Dogs are basically color blind. They see red and green like we see the color brown. They can differentiate between these two colors by size or brightness, but not by color. Humans have three different color cone cells in the retina, dogs only have two cells. Humans have red, green and blue cone cells and dogs only have yellow and blue. While cones in both dogs' and humans'
eyes help them to see colors, rods in both of these mammals' eyes help to detect motion.
Dogs do have more rods then humans, they can see moving objects much more clearly. Dogs vision on a daily basis have a blurred and dull image, unless the object is moving. This is why they rely on their nose more than their vision.
Dogs have something humans do not have, a tapetum lucidum. A tapedum is a reflective surface behind the retina that reflects light back through the retina, increasing the light available to the photoreceptors. Also, a dog has very large pupils that dilate more than ours, which allows more light to enter the eye. This is why a dogs eyes will shine in the dark. Cats have the same ability. This is why they can see much better in the dark, especially if the object is moving.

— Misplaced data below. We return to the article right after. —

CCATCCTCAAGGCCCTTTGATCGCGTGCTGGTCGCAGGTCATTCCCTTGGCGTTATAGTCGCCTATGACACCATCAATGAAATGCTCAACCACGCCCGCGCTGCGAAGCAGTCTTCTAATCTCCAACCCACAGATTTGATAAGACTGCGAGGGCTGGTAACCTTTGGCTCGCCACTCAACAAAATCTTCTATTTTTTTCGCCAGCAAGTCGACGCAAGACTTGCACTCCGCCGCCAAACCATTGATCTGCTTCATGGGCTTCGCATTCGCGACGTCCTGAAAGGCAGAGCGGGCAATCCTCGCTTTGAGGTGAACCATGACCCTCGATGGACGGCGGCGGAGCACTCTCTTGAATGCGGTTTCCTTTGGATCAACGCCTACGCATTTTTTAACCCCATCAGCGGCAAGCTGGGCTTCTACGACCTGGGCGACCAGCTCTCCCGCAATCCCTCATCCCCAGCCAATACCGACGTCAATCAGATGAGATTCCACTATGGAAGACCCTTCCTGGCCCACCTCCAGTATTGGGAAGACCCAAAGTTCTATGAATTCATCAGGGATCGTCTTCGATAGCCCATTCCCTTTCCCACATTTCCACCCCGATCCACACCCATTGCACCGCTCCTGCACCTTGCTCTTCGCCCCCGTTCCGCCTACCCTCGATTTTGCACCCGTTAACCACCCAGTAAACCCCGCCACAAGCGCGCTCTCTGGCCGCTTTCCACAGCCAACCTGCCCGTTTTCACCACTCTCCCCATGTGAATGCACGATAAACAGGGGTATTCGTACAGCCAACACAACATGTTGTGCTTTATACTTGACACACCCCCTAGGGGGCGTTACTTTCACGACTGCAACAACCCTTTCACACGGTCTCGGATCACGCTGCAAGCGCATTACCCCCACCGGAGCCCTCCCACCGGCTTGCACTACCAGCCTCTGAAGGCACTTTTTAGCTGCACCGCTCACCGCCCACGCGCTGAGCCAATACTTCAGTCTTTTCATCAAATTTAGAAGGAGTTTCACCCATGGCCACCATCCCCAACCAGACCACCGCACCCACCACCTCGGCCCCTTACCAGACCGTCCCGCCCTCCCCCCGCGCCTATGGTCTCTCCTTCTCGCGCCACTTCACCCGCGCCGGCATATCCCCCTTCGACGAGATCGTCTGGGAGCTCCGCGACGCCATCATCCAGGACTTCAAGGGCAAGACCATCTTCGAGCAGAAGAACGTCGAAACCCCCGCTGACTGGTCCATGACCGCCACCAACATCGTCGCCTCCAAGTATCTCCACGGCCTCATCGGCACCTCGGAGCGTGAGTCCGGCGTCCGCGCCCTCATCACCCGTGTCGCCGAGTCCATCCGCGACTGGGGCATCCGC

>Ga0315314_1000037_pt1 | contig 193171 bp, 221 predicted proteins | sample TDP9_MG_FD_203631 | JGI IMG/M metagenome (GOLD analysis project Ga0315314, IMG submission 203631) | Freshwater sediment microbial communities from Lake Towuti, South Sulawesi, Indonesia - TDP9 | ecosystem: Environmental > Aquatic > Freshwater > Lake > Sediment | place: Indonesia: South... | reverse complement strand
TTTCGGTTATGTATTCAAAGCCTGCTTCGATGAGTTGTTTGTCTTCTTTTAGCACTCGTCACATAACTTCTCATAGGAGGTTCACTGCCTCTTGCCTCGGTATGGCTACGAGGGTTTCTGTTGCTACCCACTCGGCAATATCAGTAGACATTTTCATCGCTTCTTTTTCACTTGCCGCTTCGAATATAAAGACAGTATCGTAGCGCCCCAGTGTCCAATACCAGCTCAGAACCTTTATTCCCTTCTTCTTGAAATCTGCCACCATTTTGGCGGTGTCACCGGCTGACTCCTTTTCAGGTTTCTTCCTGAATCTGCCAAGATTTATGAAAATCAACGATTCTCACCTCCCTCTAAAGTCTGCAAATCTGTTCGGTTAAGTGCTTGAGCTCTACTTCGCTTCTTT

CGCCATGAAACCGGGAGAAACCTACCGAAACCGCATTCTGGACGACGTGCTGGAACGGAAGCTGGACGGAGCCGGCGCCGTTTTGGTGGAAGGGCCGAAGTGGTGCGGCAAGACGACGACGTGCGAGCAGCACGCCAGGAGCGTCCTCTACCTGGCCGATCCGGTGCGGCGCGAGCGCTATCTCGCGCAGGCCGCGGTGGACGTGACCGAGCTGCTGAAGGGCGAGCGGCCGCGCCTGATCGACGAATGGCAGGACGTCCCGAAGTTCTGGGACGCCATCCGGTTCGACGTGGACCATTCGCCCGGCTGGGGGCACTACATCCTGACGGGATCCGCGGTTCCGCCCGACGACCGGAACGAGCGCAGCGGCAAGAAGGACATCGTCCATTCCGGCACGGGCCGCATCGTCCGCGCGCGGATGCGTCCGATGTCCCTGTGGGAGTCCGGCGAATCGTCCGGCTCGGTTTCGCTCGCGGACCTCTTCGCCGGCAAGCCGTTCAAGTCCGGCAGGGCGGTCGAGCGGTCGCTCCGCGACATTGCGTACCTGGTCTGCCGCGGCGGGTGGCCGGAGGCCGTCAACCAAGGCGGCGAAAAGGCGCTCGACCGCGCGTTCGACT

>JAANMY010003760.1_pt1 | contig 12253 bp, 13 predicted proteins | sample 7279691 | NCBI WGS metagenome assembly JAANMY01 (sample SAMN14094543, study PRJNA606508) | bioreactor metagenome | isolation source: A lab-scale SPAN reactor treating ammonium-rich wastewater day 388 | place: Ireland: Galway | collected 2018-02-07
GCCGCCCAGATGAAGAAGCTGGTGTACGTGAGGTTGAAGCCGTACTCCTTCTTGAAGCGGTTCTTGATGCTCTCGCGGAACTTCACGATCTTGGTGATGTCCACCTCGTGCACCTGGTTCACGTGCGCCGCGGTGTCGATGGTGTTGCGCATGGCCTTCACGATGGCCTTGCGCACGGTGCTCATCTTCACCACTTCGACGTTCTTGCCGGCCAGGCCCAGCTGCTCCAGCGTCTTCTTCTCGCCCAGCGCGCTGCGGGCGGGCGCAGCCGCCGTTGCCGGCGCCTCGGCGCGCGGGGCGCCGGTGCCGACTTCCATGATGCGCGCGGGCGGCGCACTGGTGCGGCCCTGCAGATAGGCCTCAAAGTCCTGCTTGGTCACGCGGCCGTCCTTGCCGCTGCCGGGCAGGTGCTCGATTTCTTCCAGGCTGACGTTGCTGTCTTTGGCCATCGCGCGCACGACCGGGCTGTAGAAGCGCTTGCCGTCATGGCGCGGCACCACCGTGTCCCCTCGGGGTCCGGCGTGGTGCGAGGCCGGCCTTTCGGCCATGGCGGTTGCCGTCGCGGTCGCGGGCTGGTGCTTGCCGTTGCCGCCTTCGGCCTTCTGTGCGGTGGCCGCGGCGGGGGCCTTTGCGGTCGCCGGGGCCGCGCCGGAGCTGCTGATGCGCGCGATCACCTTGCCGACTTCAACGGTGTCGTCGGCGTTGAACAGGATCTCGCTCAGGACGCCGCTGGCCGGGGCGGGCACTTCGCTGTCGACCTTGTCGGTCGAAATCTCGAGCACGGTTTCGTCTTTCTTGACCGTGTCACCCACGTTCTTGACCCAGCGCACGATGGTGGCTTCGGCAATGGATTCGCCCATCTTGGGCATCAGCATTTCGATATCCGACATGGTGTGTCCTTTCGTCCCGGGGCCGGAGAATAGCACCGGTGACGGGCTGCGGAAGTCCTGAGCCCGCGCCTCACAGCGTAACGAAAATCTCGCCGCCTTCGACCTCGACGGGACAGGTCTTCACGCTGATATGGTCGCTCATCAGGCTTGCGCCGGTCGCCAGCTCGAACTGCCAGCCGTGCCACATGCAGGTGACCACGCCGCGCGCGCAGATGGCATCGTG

Different breeds of dogs see differently based on the shape of their nose. Dogs that have a long straight nose, have a wide field of excellent vision. It is more like what we see when we look through a pair of binoculars. A dog with a short nose, like a pug or bull dog, tends to see things more like a human's vision. They do not see things from as far away as a dog with a longer nose. That is why they are not as good at hunting and do not chase things as much as other dogs with a longer nose.
There is an application on the internet that allows you to see what your dogs sees, called Dog Vision - very enlightening.
Last bit of information is that when a dog is born, the first thing that opens for their use is their nose, then the ears and finally their eyes. This is also the order in which a dog will use their senses on a daily basis.